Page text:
The power of Google



This September marks 20 years since two Stanford Ph.D. students launched a new search engine with a bold mission to organize the world’s information and make it universally accessible and useful.

Google has changed a great deal in the intervening years, with tens of thousands of employees and seven products that are used by more than a billion people every month.

In Canada, Google has been a presence since 2005, with new offices opening up in Kitchener-Waterloo in 2016.

Chatham’s Shawn Wallace loves his job at Google Canada.

One Chatham native calls those offices home, and for Googler Shawn Wallace, whose official title is Technical Lead for Google Cloud, home is amazing.

Born and raised in Chatham, Wallace graduated from Ursuline College in 1991.

“While I was in high school, we didn’t actually have a lot of tech classes but at that time period it wasn’t as popular as it was now. It was more people learning on their own,” Wallace explained. “When I was four years old, my parents bought a computer and that was pretty much the beginning and the end for me.”

Attending university for computer science, Wallace earned his Masters in software engineering and said his path to his current job at Google Canada was not “linear” but he is very happy to be where he is now.

“It’s amazing. One of the things that I really love about Google is that we actually have the opportunity to impact people’s lives in a very tangible and meaningful way,” Wallace noted. “We have hundreds of millions of customers – people who use our products from business to education to personal use – and we can do things that improve people’s lives.”

In the early days of his start at Google, Wallace said he learned right away that from the leadership on down, the company is constantly looking at ways to reinvent things and how to be better.

“You never hear, ‘Well, we’ve always done it this way’; it’s always ‘How can we do it better?’” he noted.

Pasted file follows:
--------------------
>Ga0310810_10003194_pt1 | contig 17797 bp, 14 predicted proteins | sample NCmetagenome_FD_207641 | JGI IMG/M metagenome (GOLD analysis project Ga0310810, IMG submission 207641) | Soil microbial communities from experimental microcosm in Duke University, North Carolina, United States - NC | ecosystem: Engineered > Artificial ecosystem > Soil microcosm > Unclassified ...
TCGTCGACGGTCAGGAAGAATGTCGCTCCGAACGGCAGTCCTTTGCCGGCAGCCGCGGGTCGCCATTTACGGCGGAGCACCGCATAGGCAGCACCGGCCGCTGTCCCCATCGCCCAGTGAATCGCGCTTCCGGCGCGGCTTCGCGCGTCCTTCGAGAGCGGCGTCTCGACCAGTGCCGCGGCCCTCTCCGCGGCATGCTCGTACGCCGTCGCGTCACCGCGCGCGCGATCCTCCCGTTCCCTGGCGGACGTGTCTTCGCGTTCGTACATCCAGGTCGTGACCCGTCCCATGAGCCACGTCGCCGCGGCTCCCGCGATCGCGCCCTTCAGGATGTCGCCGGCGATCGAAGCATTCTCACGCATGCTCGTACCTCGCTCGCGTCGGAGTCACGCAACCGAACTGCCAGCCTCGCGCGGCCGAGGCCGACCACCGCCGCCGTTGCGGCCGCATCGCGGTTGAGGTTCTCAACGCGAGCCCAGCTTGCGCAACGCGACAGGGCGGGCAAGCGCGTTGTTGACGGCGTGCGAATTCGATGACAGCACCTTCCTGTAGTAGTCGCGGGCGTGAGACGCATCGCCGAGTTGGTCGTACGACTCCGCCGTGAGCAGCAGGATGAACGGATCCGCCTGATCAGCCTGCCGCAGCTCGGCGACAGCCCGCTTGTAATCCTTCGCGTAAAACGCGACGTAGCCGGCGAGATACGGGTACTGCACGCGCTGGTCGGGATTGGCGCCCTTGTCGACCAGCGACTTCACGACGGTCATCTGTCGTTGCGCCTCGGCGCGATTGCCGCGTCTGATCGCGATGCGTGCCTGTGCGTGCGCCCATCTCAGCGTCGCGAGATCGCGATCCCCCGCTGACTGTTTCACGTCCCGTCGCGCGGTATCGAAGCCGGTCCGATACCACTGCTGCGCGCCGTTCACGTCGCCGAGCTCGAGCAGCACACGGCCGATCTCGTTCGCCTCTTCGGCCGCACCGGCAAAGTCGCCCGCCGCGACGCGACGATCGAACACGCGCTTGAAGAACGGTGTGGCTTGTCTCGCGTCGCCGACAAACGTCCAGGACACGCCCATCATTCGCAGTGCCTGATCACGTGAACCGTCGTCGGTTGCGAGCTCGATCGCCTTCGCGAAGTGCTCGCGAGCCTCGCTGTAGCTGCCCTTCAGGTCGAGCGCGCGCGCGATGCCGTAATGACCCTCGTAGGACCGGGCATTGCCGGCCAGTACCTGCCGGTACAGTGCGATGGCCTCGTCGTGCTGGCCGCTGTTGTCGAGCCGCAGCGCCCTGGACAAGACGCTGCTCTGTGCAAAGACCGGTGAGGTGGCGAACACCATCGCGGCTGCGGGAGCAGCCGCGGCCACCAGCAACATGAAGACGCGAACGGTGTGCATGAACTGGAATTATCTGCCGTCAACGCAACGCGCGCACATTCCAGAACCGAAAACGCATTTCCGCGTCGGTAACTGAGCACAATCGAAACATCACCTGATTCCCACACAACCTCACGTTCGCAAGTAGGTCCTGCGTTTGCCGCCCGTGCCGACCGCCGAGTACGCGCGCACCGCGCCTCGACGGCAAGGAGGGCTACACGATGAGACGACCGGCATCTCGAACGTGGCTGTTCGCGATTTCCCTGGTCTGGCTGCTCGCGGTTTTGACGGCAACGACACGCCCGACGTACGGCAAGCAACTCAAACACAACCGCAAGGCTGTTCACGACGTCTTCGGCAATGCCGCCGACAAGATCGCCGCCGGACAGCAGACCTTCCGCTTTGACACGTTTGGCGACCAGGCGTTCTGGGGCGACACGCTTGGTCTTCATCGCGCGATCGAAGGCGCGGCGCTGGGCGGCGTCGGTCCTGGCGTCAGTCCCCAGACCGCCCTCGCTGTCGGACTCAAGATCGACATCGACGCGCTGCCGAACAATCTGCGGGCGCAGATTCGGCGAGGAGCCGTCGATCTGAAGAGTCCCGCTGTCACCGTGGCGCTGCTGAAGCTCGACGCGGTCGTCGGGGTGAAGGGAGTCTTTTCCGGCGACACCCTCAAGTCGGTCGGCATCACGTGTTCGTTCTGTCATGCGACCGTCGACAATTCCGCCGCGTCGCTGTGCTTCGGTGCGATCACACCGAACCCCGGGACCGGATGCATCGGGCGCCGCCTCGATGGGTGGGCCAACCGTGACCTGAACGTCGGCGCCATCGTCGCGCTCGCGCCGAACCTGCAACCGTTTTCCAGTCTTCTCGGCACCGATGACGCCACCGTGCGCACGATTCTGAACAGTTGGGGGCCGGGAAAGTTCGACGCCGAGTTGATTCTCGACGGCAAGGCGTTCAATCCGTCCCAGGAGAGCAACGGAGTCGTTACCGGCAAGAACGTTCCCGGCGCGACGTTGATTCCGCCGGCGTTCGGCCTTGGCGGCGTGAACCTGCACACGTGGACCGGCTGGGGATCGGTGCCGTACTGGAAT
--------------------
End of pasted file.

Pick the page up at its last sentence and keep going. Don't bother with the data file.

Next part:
At the Kitchener-Waterloo offices, there are many perks of the job, according to Wallace, that the people who come on tours are shown. And without a doubt, he said those perks are incredible.

“We get a bed, three meals a day from some of the most amazing chefs I’ve ever met, there’s a gym and there’s a lot of things. And those are great, don’t get me wrong. But really, the greatest thing here is people really treat each other with a lot of respect. You never feel like you’re just a cog in the wheel, you feel like you’re important,” Wallace said. “And if you have an issue, there are a lot of people who actually care about it.”

At a time when tech is taking the bulk of the blame for removing personal, face-to-face interaction and causing a disconnect between people, Wallace said Google maintains an emphasis on personal interaction between employees not only in the same offices, but around the world.

“We do a fair bit of face-to-face. I actually fly all over the world to Google offices to give people help to build software,” Wallace said. “A lot of companies wouldn’t support that sort of activity because there is a cost to it and they can’t see the value of it, but Google really does.”

A video conferencing system created by Google is used by employees all over the world to link up to see each other and get that extra context you get while face-to-face.